While many welcome the prospect of making contact with intelligent aliens, theologians worry about the implications, leading Christian thinkers to ask at the 100 Year Starship Symposium if Jesus also died for the salvation of aliens.
According to Weidemann, a professor at the Ruhr-University Bochum, the death of Christ, some 2,000 years ago, was designed to save all creation, leading the scientists to ask 'Did Jesus die for Klingons too?'
The problem opposing theologians to scientists often concerns the events leading to the creation of forms of life but Weidemann, a self-described Protestant Christian, suggested some possible solutions.
While sacred books explain god has created humans, for scientists, the whole creation includes 125billion galaxies with hundreds of billions of stars in each galaxy.
Weidemann however insists religion and science can be reconciled and instead say we should try to understand why has Jesus chosen earth and why has he abandoned other forms of life in other galaxies.
Being even more provocative, Weidemann insisted it could also have been because humans were the only race who had sinned and thus required 'saving.'
"If there are extra-terrestrial intelligent beings at all, it is safe to assume that most of them are sinners too," Weidemann said. "If so, did Jesus save them too? My position is no. If so, our position among intelligent beings in the universe would be very exceptional."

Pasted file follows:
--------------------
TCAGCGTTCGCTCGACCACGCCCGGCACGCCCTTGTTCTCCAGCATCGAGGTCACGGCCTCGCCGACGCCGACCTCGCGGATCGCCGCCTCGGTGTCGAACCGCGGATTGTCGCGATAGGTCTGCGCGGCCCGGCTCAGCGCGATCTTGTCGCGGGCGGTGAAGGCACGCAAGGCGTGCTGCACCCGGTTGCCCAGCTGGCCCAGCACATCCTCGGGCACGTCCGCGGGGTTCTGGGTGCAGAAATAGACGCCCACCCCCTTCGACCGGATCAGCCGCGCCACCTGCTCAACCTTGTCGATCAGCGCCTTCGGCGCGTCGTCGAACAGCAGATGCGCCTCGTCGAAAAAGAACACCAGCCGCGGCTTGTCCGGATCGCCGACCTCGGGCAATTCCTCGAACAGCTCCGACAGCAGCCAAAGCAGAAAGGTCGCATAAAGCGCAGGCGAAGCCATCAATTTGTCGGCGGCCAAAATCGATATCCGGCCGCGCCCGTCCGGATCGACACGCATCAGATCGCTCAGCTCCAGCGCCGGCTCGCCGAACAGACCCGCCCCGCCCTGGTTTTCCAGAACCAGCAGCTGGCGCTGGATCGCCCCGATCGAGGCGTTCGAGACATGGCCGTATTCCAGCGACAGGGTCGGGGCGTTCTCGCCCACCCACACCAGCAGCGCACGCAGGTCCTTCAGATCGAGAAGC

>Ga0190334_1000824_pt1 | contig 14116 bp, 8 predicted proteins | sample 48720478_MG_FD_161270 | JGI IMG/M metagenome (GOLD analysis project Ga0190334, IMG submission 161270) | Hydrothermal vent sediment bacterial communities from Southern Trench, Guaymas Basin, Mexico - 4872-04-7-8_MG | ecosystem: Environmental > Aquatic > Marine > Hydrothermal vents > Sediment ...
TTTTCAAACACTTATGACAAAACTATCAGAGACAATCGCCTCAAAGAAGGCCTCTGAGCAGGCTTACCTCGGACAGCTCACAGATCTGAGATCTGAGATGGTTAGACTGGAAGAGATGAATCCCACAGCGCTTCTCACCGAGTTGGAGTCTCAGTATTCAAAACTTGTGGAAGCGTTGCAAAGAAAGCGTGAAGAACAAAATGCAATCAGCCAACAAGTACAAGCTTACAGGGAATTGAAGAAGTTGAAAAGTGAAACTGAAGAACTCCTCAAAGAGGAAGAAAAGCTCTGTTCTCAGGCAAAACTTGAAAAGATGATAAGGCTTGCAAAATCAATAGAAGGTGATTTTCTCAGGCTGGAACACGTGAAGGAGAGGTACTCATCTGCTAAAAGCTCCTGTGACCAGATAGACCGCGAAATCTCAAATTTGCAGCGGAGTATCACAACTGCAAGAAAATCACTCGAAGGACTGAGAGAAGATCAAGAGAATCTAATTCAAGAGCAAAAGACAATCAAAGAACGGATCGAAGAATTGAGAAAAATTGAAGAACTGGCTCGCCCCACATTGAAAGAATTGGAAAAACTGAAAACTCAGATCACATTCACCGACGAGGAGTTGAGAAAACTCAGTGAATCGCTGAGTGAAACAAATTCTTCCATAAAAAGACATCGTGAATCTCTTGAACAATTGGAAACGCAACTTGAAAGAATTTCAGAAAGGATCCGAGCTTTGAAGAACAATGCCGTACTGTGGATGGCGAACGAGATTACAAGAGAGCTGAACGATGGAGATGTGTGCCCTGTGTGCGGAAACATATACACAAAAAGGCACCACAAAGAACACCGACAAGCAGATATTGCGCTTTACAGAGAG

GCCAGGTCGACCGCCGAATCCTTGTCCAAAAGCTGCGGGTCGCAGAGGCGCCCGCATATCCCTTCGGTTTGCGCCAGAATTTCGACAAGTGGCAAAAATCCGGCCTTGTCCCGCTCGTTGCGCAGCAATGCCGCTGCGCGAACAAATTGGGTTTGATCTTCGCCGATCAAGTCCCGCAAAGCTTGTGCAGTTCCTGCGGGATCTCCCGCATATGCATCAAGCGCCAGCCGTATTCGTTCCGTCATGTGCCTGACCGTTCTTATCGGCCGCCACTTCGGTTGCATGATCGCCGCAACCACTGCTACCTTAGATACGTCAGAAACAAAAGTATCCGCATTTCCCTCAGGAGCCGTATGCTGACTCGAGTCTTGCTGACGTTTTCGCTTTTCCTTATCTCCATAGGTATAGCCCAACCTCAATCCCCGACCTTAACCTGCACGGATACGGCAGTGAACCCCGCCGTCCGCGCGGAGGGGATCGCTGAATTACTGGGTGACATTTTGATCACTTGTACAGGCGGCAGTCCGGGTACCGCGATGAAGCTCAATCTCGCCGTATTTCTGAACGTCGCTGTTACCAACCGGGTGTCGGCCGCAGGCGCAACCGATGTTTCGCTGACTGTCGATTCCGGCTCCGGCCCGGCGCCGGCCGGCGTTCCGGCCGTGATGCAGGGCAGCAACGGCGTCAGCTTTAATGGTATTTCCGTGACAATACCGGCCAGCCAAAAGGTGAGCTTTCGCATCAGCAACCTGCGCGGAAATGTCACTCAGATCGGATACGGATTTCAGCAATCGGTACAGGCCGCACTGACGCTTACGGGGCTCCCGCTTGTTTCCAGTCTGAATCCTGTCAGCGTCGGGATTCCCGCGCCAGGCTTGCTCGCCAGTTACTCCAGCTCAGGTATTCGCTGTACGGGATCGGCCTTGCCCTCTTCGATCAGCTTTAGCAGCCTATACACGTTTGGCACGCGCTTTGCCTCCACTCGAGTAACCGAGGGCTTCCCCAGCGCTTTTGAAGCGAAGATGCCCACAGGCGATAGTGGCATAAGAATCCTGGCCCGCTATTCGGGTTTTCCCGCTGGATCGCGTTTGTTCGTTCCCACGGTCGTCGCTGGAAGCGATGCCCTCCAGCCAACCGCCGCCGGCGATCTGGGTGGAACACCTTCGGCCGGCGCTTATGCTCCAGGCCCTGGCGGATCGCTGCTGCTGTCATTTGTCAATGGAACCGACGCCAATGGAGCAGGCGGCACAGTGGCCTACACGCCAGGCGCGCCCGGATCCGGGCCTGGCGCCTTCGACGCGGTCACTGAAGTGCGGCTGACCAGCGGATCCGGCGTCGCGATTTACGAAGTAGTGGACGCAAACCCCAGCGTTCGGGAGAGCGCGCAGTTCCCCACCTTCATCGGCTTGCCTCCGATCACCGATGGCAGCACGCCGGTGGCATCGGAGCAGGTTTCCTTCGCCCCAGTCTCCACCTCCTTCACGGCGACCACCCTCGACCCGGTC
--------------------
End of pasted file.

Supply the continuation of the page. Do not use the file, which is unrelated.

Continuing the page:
As the scientific and religious theories continue to clash, Weiderman hinted at the fact that another point that should be raised is that if intelligent life exists on other planets, then Jesus or God would have to have visited them too, and sacrificed himself equally for Martian-kind as well as mankind.
However, calculations made by the professor, based on guessing how many civilizations we think exist in the universe, and how long planets and civilizations are expected to survive, God's incarnations would have had to be in about 250 places simultaneously at any given time, assuming each incarnation took about 30 years, Weiderman said.
However, this theory risk being very controversial even among Christians as God is assumed to have taken on corporeal form as Jesus, making the idea that god multiplied itself difficult to reconcile with.
While professor Weidemann's speech is set to be seen as controversial, the 100 Year Starship Symposium is considered as a serious event.
It is sponsored by U.S. defence department Darpa (Defense Advanced Research Projects Agency), and is designed to help enhance the discussion of issues surrounding long-distance space travel.
The conference is an off-shoot of the 100 Year Starship programme, which seeks to inspire a new space race by merging areas of science, mathematics, engineering, biology, economics and the social sciences.